Theaters set aside tweet seats for Twitter users
Perhaps the most unexpected thing about "tweet seats" is that they exist. Perhaps the second-most-unexpected thing about them is that they appear to be a growing trend.
A tweet seat is a seat in a theater that has been approved by the theater for use by someone who would like to tweet a performance. Whip out your cellphone and start tweeting at a rock show and nobody will notice -- the rest of audience is probably shooting cellphone pictures anyway. But try that at the opera and you'll be glared at, unless you are in a tweet seat.
Tweet seats first started surfacing at the end of the '00s. In 2009, the Lyric Opera in Kansas reserved 100 tweet seats for its final performance of Gilbert and Sullivan's "HMS Pinafore." In those seats (and only those seats) audience members could use their phones to look at tweeted content sent by the theater's artistic director about the production, the scenery and whatever was happening on stage. Audience members were also encouraged to tweet questions in real time.
According to a recent article about tweet seats in USA Today, twitter-friendly seats have since been adopted by others, including the Carolina Ballet in Raleigh, N.C., the Dayton Opera in Dayton, Ohio, and the historical Goodspeed Opera House in East Haddam, Conn.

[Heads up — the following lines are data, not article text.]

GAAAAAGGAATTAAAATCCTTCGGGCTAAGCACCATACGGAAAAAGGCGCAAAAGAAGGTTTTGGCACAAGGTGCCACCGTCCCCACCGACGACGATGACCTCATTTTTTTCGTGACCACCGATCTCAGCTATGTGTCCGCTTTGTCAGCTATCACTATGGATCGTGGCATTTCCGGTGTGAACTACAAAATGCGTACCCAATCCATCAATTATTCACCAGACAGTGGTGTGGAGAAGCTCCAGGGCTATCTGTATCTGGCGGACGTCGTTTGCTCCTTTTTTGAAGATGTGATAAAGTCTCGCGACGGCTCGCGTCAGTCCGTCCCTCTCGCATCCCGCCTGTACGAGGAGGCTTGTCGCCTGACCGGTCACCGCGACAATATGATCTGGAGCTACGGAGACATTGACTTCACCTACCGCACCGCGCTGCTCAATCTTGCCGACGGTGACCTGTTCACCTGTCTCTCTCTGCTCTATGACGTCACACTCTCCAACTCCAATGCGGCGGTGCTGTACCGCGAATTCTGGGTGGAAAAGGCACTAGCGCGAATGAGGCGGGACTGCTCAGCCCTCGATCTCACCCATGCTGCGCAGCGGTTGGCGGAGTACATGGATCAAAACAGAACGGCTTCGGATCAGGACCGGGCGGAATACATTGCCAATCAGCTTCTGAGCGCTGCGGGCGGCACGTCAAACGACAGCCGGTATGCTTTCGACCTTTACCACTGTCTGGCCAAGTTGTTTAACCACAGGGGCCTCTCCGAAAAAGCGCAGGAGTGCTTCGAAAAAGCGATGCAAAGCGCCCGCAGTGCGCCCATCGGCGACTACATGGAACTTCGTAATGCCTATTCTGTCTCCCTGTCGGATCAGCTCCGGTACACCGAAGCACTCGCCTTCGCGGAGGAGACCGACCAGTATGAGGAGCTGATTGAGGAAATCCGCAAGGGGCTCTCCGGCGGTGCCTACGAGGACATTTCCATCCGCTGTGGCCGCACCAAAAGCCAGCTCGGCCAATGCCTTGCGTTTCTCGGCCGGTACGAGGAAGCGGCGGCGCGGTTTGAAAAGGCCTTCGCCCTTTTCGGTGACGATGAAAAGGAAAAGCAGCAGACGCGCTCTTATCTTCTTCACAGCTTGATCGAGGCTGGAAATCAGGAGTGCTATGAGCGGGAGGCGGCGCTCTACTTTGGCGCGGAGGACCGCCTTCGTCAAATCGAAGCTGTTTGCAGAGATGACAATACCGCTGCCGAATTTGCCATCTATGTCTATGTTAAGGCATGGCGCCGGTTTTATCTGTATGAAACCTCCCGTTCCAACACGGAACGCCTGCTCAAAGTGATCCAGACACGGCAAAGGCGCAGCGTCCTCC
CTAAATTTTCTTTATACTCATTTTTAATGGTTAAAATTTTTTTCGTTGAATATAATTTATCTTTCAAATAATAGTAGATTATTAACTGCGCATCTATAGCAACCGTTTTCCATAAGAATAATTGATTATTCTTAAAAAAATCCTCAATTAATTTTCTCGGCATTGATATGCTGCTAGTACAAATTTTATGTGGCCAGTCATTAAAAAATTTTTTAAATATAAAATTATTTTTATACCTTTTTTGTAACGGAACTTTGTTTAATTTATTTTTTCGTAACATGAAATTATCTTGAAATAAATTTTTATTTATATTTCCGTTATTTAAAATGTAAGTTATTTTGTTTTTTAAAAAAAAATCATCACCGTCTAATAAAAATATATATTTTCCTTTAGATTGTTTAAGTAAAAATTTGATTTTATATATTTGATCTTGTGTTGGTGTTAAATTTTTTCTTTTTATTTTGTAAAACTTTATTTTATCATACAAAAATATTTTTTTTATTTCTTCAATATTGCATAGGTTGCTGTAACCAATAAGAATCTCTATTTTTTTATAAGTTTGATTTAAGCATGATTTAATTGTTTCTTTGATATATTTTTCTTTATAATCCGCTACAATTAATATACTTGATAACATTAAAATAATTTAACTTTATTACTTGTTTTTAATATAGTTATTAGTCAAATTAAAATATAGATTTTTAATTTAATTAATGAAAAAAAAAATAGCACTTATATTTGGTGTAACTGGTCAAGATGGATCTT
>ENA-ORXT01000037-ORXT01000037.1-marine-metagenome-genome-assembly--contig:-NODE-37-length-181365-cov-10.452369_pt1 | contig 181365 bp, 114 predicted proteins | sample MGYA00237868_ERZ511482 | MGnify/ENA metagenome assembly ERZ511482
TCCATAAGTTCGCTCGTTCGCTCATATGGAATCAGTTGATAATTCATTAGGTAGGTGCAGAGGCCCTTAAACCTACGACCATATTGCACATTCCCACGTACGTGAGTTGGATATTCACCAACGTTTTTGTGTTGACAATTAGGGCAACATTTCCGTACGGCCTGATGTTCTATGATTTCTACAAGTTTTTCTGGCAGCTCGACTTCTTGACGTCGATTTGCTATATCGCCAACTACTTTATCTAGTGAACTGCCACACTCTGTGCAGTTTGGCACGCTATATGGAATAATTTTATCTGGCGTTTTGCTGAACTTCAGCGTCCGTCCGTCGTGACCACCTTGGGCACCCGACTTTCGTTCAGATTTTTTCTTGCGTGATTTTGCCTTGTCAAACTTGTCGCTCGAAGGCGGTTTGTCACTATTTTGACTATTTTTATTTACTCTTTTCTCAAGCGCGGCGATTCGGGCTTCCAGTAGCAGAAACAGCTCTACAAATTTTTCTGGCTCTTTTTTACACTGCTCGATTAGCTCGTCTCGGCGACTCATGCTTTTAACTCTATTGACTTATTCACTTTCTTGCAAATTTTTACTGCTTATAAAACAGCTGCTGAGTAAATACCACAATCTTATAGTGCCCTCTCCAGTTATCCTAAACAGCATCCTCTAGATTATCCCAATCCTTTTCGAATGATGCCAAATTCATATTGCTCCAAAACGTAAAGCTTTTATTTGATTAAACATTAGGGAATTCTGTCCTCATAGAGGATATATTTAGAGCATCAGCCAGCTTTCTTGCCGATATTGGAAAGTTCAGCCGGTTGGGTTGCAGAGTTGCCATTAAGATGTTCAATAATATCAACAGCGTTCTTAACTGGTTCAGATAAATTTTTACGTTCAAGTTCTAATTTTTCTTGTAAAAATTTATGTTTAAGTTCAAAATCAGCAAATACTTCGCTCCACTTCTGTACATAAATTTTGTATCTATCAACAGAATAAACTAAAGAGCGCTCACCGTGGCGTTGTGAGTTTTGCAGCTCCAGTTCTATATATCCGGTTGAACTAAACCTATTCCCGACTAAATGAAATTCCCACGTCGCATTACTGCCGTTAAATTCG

And soon tweet seats may be coming to Broadway. Jennifer Tepper, the director of promotions for "Godspell" on Broadway, told USA Today that the production definitely intends to use them.
"While we haven't done tweet seats, they are certainly in our plan for the future at 'Godspell,'" she said.
If you find the idea of tweet seats hard to swallow, don't despair. The next time you go to the symphony, the orchestra will almost certainly not be accompanied by your neighbor desperately tapping at her phone.
Tweet seats are generally reserved on one side of an auditorium to keep the cellphone glare from interfering with non-tweeting audience members' enjoyment of a performance. At the Dayton Opera, tweet seats are only available on certain nights of a show's run.
-- Deborah Netburn
Image: Empty seats at the Geffen Playhouse in Los Angeles. But are they tweet seats? Credit: Ken Hively / Los Angeles Times